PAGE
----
Monday, 17 January 2011

Judge Semi Epati

The Sunday Star Times published an article about Judge Epati going on stress leave. If there ever was a court where stress leave was needed, it would be the Manukau Court, which has one of the busiest judicial workloads in the country. The article criticised him for 2 decisions (over about 9 years on the bench) where his decisions were overturned on appeal. That isn't a bad rate for the number of decisions over that time, and must be a reflection of the stress he is under. My personal experience is that he is always courteous and has a quick wit, often useful for defusing the tense atmosphere. With this comes compassion and a real insight into the South Auckland culture, I hope he has the chance to recover and get back to work. I wonder whether judges sometimes need to compensate and talk to counsellors. The grim side of criminal law can be unrelenting. Mediators are careful to engage in peer support but judges are expected to be pretty tough. This cannot be true for all and we could lose good judges because of the lack of outlets for them to compensate.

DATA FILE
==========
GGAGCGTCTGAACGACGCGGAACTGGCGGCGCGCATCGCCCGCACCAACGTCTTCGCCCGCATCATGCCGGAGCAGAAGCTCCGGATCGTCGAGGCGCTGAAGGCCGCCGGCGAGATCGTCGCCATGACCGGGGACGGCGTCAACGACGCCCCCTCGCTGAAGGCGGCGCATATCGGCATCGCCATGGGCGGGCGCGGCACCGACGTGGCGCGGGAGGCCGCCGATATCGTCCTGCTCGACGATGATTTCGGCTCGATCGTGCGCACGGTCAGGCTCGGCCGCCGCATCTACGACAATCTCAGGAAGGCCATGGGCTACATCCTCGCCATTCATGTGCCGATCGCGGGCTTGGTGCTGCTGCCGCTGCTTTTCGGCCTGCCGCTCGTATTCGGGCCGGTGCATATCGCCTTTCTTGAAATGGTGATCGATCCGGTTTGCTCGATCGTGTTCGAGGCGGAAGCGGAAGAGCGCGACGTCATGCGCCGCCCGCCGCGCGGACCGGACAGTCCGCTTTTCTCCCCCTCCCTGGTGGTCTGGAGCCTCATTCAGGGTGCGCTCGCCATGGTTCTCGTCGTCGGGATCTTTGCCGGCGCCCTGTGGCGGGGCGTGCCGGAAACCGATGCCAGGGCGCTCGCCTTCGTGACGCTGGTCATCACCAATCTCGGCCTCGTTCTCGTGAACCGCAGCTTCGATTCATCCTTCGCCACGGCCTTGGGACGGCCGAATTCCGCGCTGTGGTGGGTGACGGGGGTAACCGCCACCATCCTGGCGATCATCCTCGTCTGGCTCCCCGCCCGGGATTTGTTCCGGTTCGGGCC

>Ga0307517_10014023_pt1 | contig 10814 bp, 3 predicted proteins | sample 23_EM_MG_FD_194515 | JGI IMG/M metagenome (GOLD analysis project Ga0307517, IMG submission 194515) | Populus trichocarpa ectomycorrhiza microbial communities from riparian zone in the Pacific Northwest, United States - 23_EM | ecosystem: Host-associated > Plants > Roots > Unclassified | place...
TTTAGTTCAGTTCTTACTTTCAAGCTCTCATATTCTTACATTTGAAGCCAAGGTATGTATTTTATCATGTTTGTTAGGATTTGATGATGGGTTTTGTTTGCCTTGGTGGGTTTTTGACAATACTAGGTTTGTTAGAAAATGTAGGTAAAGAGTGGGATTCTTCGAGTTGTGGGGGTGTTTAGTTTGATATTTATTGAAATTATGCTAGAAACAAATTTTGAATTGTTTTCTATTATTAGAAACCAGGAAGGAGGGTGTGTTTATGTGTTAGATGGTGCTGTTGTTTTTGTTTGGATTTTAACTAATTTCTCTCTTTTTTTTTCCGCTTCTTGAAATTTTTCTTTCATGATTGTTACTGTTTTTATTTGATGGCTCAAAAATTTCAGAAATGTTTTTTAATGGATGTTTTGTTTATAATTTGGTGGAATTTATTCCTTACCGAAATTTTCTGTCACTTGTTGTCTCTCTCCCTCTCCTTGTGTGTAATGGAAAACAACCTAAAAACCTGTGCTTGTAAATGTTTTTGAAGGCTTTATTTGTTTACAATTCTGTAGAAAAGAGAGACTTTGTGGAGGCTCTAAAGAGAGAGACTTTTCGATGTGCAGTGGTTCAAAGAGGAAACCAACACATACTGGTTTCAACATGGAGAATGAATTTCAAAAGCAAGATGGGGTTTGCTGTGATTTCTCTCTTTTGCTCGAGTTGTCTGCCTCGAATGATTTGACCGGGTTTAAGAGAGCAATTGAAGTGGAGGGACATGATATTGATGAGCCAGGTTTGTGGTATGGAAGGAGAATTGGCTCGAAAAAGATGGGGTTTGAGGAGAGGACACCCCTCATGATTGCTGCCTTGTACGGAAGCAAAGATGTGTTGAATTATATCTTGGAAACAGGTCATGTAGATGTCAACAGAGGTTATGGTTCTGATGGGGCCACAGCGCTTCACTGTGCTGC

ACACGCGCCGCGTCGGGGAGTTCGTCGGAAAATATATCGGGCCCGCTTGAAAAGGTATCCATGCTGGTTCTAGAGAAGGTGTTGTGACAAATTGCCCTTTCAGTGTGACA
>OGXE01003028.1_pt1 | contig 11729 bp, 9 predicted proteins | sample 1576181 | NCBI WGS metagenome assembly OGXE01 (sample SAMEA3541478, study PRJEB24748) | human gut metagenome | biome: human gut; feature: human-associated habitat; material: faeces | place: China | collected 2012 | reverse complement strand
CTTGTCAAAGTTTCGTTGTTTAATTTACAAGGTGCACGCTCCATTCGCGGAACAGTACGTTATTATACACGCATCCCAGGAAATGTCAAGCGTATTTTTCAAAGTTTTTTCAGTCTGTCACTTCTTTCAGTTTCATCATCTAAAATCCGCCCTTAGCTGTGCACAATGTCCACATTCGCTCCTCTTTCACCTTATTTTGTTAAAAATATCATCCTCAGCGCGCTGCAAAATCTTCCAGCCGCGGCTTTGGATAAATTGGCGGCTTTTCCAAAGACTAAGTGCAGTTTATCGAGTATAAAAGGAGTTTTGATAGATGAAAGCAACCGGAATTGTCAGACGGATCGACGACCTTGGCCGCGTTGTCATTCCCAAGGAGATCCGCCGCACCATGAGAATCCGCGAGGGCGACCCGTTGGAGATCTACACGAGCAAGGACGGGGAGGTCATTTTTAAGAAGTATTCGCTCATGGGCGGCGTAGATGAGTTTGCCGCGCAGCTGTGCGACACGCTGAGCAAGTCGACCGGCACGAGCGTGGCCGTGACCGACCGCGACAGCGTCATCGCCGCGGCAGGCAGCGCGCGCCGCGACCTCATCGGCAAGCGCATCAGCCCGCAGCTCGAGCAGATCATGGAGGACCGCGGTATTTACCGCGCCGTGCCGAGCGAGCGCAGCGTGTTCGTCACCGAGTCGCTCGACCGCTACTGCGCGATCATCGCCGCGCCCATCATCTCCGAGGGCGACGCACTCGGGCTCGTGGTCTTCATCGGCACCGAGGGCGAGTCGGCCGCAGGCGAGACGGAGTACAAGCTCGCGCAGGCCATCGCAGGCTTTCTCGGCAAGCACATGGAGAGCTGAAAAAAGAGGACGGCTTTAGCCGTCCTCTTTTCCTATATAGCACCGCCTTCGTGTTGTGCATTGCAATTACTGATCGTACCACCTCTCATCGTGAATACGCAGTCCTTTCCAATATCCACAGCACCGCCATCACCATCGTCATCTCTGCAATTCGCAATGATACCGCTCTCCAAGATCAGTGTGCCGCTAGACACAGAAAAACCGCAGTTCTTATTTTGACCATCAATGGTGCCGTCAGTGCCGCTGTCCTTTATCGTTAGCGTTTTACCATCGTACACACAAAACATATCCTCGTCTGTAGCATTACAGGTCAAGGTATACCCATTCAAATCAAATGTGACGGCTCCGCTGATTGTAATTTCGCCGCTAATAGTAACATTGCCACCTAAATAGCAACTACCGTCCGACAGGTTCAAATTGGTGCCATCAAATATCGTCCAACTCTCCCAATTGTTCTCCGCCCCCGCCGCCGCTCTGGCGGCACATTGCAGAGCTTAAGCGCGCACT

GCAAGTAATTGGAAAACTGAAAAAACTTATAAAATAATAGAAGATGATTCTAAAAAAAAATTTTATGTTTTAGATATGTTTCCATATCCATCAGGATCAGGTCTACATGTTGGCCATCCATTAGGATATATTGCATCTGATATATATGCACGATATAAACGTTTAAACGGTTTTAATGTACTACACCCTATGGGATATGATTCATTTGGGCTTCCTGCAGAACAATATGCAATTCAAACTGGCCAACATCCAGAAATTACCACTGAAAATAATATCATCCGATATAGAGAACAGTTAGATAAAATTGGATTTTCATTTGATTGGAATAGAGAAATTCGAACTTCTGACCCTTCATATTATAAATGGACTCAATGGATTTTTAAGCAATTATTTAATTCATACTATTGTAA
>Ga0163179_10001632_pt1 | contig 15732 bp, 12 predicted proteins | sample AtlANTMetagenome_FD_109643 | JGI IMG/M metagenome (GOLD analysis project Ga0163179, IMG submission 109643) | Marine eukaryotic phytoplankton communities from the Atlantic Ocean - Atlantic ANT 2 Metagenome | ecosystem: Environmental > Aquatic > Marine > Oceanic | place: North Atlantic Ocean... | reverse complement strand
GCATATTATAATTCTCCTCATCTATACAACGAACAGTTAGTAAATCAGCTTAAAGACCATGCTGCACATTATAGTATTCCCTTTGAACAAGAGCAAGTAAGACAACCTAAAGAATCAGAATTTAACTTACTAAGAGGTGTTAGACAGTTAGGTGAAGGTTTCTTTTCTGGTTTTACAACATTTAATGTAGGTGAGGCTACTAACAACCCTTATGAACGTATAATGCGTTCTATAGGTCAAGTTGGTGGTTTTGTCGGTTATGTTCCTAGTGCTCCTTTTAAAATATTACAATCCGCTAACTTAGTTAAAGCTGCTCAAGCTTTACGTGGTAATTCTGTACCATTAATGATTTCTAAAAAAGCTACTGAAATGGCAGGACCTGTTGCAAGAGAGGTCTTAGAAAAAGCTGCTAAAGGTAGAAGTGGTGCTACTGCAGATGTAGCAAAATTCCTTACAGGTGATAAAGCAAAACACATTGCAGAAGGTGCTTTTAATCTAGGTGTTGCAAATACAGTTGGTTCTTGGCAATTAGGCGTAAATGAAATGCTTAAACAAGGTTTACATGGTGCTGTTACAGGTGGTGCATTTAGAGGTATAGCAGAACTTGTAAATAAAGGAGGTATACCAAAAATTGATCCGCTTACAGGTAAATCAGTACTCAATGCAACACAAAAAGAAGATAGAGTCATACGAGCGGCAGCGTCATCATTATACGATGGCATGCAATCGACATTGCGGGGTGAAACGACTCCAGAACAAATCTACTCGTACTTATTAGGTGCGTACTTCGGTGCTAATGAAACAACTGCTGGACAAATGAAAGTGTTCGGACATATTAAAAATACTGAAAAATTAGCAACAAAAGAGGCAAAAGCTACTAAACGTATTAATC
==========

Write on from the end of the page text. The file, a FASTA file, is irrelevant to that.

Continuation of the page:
Saturday, 15 January 2011

Electronic Discovery

In New Zealand the Rules Committee are getting excited about electronic discovery. I wonder how many of them have been involved in this from a practical level, as in my experience the judges (with one or two honourable exceptions such as Judge David Harvey) barely know how to use their computers and would stare blankly if you talk about metadata. In the United States there are significant problems emerging. See in the ABA Journal at As the Rules Committee are also looking at sanctions for lawyers who do not comply with timetable orders, they need to consider the low level of understanding of lawyers in practice about this concept of electronic discovery. Any changes must come in with much more training and education, not just of the specific rules but also in computer basics.

Saturday, 1 January 2011

The Ballad of Reading Gaol

The vilest deeds like poison weeds
Bloom well in prison-air:
It is only what is good in Man
That wastes and withers there:
Pale Anguish keeps the heavy gate,
And the Warder is Despair

For they starve the little frightened child
Till it weeps both night and day:
And they scourge the weak, and flog the fool,
And gibe the old and grey,
And some grow mad, and all grow bad,
And none a word may say.

This extract from Oscar Wilde's poem, reminds us that jail was not the answer at the turn of the 19 Century, and is still true. What good did the jailing of a fun loving, witty and erudite poet achieve? Most of the inmates in New Zealand jails lack Oscar's poetic skills, and certainly his aesthetic sense, although in prison they may adopt some of his preferences. But when will we think of a better answer?